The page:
Russian fiscal policymakers are wrangling over how to fulfil newly re-elected President Vladimir Putin's spending promises, with one senior Kremlin figure advocating a quick but painful revenue grab and another a more radical overhaul of taxation.
During his campaign Putin promised higher healthcare and infrastructure spending, but did not say how this would be financed, leaving the decision until after his next term commences in May.
With apparently no firm pre-election economic programme to work with, key policymakers disagreed over how to meet his ambitious targets. Post-win, they have yet to settle on a strategy.
Clear is that any plan will have to include changes in taxation, and the debate is now focused on two rival tax proposals, three sources familiar with the discussions told Reuters.
A plan put forward by Kremlin aide Andrey Belousov would raise taxes across the board, hitting low and middle income earners and small to medium sized businesses the hardest.
A second proposal, put together under Finance Minister Anton Siluanov, focuses on reshaping the tax system, rather than imposing a blanket increase in taxes.
Any tax changes could apply to both citizens and businesses, or to just one, said Sergei Belyakov, head of the Association of Non-state Pension Funds and a former deputy economy minister.
"It could be a change in taxation basis in some way. In any case the government would need to find additional tax... revenue for the budget. Needs are growing faster than the ability to meet them," he said.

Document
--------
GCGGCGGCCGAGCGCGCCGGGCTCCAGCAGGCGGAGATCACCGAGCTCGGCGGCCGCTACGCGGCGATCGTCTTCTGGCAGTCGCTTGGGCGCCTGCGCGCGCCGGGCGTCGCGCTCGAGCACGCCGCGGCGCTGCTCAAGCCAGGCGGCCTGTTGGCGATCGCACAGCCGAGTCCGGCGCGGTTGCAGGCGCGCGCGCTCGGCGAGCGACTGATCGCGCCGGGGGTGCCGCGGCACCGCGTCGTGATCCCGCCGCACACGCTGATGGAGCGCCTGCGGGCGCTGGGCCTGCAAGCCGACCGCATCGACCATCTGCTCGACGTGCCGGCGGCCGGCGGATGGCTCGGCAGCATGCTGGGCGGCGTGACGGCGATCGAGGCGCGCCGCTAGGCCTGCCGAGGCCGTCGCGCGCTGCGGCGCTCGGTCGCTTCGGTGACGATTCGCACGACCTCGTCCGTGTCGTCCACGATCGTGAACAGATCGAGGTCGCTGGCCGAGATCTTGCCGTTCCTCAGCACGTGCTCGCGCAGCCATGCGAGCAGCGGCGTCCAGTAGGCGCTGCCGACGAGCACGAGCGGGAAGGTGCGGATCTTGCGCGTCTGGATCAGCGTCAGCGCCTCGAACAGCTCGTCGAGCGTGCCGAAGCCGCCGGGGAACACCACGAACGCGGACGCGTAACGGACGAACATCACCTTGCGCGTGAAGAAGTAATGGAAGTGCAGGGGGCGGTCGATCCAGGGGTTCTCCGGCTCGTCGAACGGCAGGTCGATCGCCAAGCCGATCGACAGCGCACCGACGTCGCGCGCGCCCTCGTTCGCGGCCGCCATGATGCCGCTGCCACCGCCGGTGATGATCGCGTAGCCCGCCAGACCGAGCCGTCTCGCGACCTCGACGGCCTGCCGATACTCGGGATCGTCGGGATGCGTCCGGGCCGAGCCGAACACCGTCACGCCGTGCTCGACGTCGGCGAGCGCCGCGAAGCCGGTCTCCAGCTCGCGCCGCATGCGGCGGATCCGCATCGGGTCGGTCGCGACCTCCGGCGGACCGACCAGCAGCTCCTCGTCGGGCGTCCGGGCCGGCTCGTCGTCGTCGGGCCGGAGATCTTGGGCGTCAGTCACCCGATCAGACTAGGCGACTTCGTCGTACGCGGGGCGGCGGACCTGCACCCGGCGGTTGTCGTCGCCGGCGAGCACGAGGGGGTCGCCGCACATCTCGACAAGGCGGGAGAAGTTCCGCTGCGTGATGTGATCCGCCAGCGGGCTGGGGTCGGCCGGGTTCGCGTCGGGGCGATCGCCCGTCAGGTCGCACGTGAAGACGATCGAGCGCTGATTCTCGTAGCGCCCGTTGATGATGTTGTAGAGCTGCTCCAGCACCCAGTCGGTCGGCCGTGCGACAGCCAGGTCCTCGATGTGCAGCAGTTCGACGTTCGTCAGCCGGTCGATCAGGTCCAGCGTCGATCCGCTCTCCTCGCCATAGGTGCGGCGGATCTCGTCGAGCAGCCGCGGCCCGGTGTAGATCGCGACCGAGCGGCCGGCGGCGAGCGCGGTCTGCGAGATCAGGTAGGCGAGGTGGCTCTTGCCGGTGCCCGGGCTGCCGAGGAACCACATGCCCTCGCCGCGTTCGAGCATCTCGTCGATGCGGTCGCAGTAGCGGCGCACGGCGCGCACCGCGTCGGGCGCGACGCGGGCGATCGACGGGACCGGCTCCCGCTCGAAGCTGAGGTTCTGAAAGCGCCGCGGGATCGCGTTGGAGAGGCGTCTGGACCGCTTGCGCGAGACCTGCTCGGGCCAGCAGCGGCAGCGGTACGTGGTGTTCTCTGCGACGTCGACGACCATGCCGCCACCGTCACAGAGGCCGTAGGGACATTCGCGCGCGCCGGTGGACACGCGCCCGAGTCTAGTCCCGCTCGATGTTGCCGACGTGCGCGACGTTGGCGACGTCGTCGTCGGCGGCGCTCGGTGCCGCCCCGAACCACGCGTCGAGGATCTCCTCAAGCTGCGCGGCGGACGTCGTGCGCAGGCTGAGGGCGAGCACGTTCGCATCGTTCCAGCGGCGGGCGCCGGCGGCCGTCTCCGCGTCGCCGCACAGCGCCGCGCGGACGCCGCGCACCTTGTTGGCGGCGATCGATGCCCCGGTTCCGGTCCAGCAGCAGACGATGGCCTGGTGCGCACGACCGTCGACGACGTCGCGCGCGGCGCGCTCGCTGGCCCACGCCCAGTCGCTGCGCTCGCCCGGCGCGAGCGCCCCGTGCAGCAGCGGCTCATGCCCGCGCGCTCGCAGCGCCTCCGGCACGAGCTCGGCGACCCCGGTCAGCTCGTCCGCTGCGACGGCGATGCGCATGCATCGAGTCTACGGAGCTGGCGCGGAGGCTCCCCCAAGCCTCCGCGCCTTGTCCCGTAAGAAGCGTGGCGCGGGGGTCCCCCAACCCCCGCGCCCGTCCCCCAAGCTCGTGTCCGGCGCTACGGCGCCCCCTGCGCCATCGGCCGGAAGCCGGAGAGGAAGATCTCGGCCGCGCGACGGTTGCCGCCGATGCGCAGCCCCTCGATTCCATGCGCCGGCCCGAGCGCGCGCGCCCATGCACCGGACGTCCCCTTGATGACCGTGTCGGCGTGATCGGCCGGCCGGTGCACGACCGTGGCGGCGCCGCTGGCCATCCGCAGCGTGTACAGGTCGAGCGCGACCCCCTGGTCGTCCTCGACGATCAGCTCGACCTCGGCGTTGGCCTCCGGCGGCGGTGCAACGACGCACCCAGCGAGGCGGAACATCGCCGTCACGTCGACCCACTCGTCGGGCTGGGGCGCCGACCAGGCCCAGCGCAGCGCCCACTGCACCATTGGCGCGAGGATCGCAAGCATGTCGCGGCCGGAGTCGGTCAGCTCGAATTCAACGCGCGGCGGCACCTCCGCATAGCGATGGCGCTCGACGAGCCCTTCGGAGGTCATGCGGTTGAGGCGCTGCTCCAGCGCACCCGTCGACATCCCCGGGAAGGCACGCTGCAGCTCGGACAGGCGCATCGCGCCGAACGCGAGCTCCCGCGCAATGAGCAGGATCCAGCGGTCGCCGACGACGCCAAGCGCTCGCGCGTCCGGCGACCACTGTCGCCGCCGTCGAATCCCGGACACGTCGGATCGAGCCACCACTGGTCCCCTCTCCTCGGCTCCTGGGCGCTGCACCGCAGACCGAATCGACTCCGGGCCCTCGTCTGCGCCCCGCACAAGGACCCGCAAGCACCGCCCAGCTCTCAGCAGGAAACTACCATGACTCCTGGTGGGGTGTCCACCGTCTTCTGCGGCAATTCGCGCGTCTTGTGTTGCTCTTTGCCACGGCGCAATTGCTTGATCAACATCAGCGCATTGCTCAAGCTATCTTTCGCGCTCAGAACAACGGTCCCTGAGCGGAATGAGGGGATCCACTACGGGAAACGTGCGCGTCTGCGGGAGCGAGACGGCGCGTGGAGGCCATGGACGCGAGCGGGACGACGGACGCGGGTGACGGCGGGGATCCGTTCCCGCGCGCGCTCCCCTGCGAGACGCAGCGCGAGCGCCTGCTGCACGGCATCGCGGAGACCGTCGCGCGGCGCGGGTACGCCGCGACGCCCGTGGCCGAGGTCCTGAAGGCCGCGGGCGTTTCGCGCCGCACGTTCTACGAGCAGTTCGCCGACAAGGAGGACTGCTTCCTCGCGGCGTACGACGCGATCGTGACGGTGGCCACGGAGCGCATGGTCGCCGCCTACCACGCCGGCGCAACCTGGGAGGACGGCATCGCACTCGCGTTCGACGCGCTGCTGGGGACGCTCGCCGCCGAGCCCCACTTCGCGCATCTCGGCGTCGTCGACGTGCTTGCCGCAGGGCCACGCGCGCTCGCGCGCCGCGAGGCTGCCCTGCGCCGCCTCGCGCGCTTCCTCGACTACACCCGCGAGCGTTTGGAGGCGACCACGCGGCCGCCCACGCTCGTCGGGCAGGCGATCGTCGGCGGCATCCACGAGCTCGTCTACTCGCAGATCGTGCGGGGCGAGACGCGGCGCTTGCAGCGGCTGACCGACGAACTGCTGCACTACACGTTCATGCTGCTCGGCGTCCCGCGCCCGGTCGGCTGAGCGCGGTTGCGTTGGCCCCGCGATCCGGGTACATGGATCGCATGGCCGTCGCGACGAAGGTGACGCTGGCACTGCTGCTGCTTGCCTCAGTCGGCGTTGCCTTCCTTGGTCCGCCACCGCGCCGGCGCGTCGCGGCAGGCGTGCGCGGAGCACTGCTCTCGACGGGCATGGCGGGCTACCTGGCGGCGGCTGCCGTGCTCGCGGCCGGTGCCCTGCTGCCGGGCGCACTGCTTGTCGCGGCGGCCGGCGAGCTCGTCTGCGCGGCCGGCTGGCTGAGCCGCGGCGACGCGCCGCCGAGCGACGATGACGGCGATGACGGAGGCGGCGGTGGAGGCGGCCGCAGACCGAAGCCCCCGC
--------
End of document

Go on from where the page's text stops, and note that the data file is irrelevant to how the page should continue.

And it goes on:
The finance ministry declined to comment and Belousov could not be reached.
At a meeting on Thursday, Siluanov and Putin discussed ways to implement the president's pre-election promises, the Kremlin said. Siluanov told him the proposals were being prepared.
"This is not a matter of increasing the tax burden. We are talking about our plans to improve tax collection. In addition, we are preparing proposals on revising and specifying benefits and incentives to see what effect they have produced," Siluanov was quoted as saying in a transcript of the meeting on the Kremlin website.
Belousov's proposal would be relatively quick to implement by the Russia's bureaucratic behemoth and would generate $35 billion in additional budget revenues per year, double those outlined in the finance ministry proposal, two sources familiar with the plan said.
His plan would raise personal income tax, currently one of the smallest globally, to 15 percent from the current 13 percent and introduce a sales revenue tax of 4 percent, they said.
The finance ministry is also proposing the introduction of a new sales tax of 4 percent, but only in step with other changes, including one where employers' mandatory social security contributions would be reduced and offset by tax increases elsewhere, one source said. This was confirmed to Reuters by the third.
The ministry also proposes to cancel a value added tax (VAT) rate of 10 percent on essential food items and medicine imposed on suppliers.
From the $8,7 billion the VAT change would generate, some $5,3 billion would be spent on introducing a new welfare mechanism, according to one of the sources.
The plan also outlines a gradual pension age increase, which would lower contributions from the national budget to the state pension fund, which make up a significant part of the state spending.